Before consenting to this agreement, Rabbi Rabinovitch, the Rabbi of the Western Wall, sought guidance from leading Ashkenazi Lithuanian Rabbi Chaim Kanievsky who instructed him to turn to Rabbi Avigdor Nebenzhal. Nebenzhal instructed Rabinovitch to support the agreement so that non-Orthodox and liberal Orthodox prayer practices would have no place at the traditional Kotel plaza. However, Nebenzhal [link] did not expect the extent of the backlash, and is now buckling under the pressure. Short of retracting his opinion, he is saving face and making a half-turn, saying that the agreement should be sabotaged by finding a “better way.”
Following this, a meeting was supposed to take place yesterday, on Sunday, between PM Netanyahu, the Chief Rabbis, Minister Deri, Minister Shaked and some additional Haredi leaders. The meeting was postponed [link] after the harsh pronouncements against the agreement were issued over the last several days, with the understanding that the Chief Rabbis would attempt to propose an alternative approach to the agreement.
Additionally, a number of elements including a rabbinic group associated with the Chief Rabbinate have hired a senior attorney[link] who has presented a legal challenge to the validity of the agreement to the Attorney General. His claim is that the law requires that the Chief Rabbinate be consulted before the Minister of Religious Services institutes such regulations, according to the Law of Preserving the Holy Places of Israel.
Beyond this, in yet another classic clash of religion and state in Israel, Shas’s Minister of Religious Services David Azoulay [link]has declared that he will not sign the regulations, indicating that he’s not answering to the majority Government decision, but rather to the rabbis who control him. Sadly the fragile set-up of Israel’s rule of law breaks when it comes to fundamentalist religious functionaries.
Everyone expected that the Ashkenazi political leadership would voice strong objections to the Kotel agreement, but not that they would seriously consider leaving the coalition over these issues. However, recent statements indicate that the ante has been raised, and they have come under greater pressure from their rabbinic masters. Therefore, they have explicitly threatened to leave the coalition if the Government does not take tangible measures that assert that non-Orthodox Judaism will not gain any traction and recognition in Israel.
All of this leaves Netanyahu between a rock and a hard place. He meant well, but he now realizes that these dynamics may cause a greater challenge to the well-bring of his coalition than he had considered. He is clearly still acting on the logic and strategic direction that led him to accommodate the non-Orthodox American movements in the first place, namely appeasing these key forces in the American Jewish community critical for Israel’s strategic interests, but the political pressure he now faces is only intensifying.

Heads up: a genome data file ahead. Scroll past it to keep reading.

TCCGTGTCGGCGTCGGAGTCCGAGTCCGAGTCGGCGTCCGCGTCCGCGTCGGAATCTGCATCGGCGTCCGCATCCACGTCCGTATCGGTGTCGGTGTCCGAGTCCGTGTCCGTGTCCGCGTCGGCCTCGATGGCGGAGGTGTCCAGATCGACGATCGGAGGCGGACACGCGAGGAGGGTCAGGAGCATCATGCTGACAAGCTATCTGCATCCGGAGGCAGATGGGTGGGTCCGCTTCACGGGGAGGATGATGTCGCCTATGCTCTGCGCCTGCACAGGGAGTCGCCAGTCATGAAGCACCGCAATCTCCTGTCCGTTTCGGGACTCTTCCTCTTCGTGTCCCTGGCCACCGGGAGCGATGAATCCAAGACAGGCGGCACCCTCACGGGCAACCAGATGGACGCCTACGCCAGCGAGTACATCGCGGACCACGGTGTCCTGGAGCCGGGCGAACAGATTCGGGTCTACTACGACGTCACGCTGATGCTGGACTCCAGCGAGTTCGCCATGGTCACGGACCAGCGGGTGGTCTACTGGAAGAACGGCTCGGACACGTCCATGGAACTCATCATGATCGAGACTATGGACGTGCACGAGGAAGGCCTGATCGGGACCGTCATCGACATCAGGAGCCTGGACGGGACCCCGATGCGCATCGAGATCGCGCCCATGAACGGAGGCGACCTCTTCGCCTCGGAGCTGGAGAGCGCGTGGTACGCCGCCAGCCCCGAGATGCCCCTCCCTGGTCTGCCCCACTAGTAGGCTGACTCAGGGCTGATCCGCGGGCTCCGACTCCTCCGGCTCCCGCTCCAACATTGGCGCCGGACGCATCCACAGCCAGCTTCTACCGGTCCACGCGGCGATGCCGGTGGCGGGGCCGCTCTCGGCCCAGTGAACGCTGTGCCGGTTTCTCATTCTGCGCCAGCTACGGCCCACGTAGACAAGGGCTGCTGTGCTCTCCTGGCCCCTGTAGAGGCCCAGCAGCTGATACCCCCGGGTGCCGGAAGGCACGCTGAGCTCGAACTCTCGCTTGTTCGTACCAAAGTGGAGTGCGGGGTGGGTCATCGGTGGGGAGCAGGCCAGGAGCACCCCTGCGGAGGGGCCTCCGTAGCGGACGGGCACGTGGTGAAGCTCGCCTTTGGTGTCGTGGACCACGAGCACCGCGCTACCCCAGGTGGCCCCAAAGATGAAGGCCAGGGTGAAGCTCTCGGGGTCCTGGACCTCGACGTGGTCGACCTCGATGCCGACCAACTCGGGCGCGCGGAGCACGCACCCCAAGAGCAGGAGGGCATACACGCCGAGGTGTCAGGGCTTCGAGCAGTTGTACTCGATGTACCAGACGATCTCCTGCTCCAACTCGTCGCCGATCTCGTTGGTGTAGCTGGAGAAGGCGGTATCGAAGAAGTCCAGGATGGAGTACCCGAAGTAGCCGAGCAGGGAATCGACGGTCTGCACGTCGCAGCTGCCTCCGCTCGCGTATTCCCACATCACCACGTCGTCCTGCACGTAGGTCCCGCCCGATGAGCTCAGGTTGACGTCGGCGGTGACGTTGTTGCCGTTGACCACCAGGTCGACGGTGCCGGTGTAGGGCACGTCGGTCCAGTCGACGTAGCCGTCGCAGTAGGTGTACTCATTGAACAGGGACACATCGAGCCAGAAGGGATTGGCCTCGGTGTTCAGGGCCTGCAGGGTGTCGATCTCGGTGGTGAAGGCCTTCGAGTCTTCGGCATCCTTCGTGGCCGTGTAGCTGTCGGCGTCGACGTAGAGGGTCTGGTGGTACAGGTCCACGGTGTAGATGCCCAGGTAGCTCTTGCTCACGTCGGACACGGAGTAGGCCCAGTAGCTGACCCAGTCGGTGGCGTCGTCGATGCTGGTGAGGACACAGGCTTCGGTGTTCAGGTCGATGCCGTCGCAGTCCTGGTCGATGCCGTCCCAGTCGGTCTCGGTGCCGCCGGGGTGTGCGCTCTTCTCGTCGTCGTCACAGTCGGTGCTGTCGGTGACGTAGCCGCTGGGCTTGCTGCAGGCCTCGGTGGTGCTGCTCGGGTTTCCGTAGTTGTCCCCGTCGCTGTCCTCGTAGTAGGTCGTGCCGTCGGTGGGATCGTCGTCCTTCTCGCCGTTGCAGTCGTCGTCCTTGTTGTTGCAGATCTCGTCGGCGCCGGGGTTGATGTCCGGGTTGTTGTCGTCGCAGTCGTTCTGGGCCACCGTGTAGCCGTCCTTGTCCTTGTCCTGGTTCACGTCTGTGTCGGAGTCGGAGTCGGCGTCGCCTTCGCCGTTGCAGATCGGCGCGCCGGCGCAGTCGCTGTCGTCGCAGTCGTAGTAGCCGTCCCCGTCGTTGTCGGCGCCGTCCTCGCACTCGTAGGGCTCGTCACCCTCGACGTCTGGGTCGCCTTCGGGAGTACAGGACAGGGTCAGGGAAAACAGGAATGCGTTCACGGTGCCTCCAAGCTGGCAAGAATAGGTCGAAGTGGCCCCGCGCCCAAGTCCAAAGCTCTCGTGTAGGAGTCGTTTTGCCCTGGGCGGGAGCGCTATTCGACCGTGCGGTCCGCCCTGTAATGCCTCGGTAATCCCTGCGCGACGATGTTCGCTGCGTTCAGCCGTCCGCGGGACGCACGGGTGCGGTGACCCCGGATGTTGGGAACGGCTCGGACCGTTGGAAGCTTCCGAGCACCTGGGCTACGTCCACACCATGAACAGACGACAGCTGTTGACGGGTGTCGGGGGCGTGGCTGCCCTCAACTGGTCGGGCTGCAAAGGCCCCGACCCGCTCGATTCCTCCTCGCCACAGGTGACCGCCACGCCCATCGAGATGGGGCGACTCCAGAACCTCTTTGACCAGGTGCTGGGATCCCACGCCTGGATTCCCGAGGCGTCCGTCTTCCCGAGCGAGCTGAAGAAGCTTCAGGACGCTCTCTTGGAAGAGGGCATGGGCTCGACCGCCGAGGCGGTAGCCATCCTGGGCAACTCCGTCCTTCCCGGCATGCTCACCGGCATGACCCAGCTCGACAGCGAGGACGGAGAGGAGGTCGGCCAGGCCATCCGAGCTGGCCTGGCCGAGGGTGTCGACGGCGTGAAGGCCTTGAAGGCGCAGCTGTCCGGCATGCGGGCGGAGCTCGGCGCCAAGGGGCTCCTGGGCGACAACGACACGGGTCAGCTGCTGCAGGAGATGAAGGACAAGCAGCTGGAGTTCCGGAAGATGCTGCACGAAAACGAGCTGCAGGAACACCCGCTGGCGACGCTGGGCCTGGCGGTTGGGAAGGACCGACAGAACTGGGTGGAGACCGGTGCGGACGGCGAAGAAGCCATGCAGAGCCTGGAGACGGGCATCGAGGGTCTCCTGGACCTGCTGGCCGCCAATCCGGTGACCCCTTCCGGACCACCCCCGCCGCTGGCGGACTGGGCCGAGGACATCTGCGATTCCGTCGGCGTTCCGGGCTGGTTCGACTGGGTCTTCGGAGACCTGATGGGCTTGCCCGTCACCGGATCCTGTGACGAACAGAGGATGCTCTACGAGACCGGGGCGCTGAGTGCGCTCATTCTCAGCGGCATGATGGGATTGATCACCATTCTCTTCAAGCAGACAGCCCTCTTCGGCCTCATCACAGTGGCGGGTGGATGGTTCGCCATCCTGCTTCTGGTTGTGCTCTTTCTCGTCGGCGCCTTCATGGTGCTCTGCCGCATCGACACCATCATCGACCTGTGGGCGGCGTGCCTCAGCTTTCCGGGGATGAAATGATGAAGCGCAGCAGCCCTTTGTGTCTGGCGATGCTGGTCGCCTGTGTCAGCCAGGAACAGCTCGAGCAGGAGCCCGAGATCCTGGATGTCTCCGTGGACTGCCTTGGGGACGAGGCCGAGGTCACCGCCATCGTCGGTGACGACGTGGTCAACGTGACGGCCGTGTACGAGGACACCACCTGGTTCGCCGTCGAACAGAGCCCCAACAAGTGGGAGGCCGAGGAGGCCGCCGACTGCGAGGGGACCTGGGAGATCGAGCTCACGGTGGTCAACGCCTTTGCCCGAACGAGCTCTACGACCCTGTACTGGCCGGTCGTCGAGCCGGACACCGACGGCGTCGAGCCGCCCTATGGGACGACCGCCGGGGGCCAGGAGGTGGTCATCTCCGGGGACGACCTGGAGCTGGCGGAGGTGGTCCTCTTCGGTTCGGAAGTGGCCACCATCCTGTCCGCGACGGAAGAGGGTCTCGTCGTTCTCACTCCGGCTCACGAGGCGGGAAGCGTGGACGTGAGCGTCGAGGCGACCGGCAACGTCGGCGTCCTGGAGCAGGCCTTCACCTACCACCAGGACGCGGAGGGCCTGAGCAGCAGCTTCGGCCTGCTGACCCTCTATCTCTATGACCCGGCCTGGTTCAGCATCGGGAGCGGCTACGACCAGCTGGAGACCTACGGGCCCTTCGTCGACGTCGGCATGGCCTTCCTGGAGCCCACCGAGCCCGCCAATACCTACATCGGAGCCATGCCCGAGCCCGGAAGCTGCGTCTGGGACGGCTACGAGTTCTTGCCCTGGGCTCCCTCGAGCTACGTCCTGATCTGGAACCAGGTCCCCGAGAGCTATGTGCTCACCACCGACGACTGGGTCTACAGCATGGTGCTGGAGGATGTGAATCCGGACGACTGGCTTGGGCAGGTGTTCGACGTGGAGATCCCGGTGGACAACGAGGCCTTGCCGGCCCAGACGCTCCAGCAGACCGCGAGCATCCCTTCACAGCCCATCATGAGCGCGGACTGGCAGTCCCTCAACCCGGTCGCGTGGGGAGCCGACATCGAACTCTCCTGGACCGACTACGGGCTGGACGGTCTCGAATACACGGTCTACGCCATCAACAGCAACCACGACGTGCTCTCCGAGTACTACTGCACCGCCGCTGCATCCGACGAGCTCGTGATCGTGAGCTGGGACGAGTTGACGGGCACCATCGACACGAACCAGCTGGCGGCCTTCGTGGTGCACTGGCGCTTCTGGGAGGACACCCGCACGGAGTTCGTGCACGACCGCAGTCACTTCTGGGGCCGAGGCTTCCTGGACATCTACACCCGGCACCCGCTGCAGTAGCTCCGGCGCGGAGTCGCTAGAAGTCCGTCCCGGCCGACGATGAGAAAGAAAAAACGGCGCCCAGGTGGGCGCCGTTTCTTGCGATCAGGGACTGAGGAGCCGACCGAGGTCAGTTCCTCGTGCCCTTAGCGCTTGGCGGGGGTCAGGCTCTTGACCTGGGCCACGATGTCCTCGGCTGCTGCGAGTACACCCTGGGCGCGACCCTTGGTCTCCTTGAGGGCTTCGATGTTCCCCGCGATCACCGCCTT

The so-called compromise over prayer access to the Kotel has turned been attacked as giving away too much, as irrelevant to the real religious dispute in Israel, and as exclusionary of Orthodox women who refuse to give up their praying place. It has been lauded as a great advance, as a first in the legal recognition by the State of Israel of Liberal Judaism, as a triumph after 25 years of campaigning and as a breakthrough moment for Diaspora Jewry.
But will it happen? What forces are arrayed against its implementation?
This week’s, we share Israel HaYom’s superb analysis of the forces fighting against implementation. There is a link to the full article in Hebrew, and for those who would like a short-cut, I have summarized each of the opponents position’s in English.
Since the beginning of the rabbinic era Jews have embraced the ideal of creative debate, makhloket l’shem shamayim (M. Avot 5:17), and contrasted it with the political notion of a conflict for self-aggrandizing and strickly political reasons, like Korach’s rebellion against Moses (Numbers 16).
The Report of the Advisory Team for the Issue of Prayer Arrangements at the Western Wall [link] quotes the famous section in B. Yoma 9b regarding baseless hatred, sinat hinam, as the underlying cause for the destruction of the Second Temple. Clearly, the Jewish people again faces the choice between self-destructive political wrangling and tapping into the creative forces that have advanced Judaism for millennia. Which path shall we choose?
On the RRFEI website you will find opposing arguments l’shem shamayim [link] to advance the complexities of the practical arrangements to advance religious pluralism and diversity in the State of Israel and, and hence, among Am Yisrael. One way or another, this historical moment demands thoughtful contemplation from knowledgeable religious leaders regarding adjusting and improving Israel’s inclusion of the entirety of the Jewish people in the brit, at the very site in which that brit was maintained by prayer and sacrifice for over 1,000 years.
Clearly we confront many challenges. As the Report makes clear, the skeptics regarding implementation by Israel’s Government are raising important practical issues. Rabbi Uri Regev, President of Hiddush, asks whether the Prime Minister will use this agreement to deflect diaspora arguments regarding marriage and official inclusion of all Jewish religious streams in Israeli life. Haaretz columnist Anshel Pfeffer sees the current “compromise” as capitulation. RRFEI’s own Rabbi Pam Frydman asks how to include other groups, the Modern and Open Orthodox, into the agreement.